It should come as no surprise that the Wikipedia entry for The Matrix is a hotbed for heated discussions.  Nerds do love to bicker.  The discussions on the Matrix page veer wildly between valid (no, The Matrix isn’t a retelling of the story of Jesus) and shit nobody in their right mind should ever care about (why does “There is no spoon” redirect here?).

That’s to be expected.  Those aren’t the kind of discussions that are ever going to finally free you from the shackles of virginity, but as they relate to the movie, why not bring it up?  But in March of 2007, a Wikipedia user named Ratso dropped this bomb on the discussion.

“Why do all the characters wear black clothes and sunglasses? That seems to be the stereotype but there doesn’t seem to be much of an explanation why.”

Rather than shut this down with a swift and logical “because that shit looks awesome” the editorial community jumped into action, offering up various theories and fiercely debating whether actually unlocking this treasure chest of wisdom would benefit the research community.  (Hint – it would not.)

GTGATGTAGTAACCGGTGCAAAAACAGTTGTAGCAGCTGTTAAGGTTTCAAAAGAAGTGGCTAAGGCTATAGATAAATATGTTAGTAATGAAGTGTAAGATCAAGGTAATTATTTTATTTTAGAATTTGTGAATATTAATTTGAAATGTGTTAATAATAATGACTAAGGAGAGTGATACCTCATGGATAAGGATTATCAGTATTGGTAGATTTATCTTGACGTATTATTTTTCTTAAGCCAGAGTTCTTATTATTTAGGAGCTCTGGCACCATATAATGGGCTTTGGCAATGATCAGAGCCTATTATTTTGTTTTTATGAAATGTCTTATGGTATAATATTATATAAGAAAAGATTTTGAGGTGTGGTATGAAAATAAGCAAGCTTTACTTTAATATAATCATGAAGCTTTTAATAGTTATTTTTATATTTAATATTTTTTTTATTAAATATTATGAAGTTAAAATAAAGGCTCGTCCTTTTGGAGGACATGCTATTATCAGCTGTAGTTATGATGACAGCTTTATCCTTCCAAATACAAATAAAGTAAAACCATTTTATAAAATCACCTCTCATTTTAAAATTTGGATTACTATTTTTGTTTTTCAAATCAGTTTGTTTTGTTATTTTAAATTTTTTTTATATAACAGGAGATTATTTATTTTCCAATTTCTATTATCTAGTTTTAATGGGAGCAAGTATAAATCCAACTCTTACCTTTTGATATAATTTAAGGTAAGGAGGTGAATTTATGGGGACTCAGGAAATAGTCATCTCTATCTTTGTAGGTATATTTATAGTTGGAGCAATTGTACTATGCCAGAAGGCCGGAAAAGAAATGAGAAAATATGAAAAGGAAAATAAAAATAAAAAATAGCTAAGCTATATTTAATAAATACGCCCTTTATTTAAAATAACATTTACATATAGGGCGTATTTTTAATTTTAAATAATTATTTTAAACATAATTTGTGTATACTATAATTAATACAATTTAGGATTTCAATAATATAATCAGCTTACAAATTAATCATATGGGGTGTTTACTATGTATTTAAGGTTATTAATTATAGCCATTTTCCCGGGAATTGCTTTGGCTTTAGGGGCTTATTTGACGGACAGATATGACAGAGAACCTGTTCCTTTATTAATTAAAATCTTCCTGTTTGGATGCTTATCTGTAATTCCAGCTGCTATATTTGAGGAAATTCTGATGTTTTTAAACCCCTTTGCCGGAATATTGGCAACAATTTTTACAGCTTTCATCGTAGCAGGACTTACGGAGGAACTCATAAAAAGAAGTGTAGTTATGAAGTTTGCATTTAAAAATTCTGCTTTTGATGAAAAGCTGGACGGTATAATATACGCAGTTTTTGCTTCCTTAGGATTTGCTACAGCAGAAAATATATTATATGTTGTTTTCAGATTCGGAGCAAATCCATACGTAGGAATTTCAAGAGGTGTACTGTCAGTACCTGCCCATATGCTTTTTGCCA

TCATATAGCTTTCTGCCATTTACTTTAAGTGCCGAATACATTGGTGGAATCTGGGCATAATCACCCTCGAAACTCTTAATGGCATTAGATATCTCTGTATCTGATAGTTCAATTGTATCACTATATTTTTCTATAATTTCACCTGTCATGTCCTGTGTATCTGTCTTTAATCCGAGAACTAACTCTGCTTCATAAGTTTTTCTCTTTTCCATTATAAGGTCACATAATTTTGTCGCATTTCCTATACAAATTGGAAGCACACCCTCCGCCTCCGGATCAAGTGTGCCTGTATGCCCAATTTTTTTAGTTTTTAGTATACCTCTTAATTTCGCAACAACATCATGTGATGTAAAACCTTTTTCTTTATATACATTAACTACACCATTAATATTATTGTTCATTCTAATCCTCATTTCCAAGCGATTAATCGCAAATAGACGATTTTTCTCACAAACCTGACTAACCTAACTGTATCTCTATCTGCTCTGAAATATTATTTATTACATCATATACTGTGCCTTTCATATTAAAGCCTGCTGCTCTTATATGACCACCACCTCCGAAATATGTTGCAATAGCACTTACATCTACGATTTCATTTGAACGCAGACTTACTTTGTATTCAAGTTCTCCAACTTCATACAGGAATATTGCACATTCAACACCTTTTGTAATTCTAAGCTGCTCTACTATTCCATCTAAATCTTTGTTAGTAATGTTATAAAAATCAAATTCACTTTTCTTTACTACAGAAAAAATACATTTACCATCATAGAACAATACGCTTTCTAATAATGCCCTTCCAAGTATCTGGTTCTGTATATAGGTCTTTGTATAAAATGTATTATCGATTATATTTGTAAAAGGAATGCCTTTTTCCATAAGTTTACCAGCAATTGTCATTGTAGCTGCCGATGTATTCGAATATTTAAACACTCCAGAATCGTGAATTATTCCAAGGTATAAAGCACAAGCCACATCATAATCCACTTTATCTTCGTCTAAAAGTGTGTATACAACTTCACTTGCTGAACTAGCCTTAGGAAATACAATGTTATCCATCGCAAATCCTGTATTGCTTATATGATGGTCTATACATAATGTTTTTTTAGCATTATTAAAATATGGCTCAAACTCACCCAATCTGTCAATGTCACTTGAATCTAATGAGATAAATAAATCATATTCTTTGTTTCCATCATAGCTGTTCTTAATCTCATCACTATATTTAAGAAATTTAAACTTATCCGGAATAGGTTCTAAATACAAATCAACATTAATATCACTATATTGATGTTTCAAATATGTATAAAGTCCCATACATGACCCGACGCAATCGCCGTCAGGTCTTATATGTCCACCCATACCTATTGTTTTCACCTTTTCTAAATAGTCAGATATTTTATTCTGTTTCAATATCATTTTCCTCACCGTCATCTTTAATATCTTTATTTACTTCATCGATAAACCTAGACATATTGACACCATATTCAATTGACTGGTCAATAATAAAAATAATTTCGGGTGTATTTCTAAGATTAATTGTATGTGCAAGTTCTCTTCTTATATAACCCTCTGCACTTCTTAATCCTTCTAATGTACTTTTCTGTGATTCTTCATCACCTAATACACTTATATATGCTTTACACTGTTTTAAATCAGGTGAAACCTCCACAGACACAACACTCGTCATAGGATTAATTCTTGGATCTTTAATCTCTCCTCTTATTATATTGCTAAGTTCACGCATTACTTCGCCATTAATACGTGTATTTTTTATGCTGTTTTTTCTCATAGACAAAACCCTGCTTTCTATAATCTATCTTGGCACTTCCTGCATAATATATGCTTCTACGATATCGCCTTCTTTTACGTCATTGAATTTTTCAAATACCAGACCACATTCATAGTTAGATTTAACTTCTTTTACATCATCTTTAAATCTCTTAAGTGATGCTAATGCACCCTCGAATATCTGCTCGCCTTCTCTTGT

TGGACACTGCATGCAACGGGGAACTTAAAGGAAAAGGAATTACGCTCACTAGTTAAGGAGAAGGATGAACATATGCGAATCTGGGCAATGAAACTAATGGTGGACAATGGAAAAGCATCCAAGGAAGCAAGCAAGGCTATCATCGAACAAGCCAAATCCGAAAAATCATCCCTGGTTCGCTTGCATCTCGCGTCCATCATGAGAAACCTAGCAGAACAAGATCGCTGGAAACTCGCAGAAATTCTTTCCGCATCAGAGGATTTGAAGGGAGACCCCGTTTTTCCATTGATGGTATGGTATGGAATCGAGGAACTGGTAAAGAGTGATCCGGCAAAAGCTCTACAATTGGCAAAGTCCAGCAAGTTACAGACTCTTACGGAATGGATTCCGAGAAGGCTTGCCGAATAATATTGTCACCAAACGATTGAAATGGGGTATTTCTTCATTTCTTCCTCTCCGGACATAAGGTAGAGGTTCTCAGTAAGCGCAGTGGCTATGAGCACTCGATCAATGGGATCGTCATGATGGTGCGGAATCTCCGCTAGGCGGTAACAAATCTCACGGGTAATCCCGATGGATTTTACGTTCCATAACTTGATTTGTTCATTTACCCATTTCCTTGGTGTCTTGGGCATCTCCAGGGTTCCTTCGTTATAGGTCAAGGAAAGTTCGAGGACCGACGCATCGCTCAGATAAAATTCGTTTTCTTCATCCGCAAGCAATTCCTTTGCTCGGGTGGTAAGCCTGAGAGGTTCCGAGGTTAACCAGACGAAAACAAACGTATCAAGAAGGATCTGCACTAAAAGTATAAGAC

The Debate Begins

“Please do not use Wikipedia as a forum for subjects other than improving the article.”

If we could sign our John Hancock somewhere to show our wholehearted support for this position, we damn sure would.  Actually, we probably can, but it would undoubtedly be deemed Wikipedia vandalism or something, like that time we edited our own Wikipedia page to suggest that the entire editorial and writing staff have gigantic cocks.  Even the chicks.  Sometimes the internet just can’t handle the truth.

huge rooster ab061410 6 Ridiculous Arguments That Actually  Happened on Wikipedia

Assistant fashion editor Rico O’Shaugnessy and his gigantic cock

At any rate, in a perfect world, the discussion would have ended here.

The Debate Continues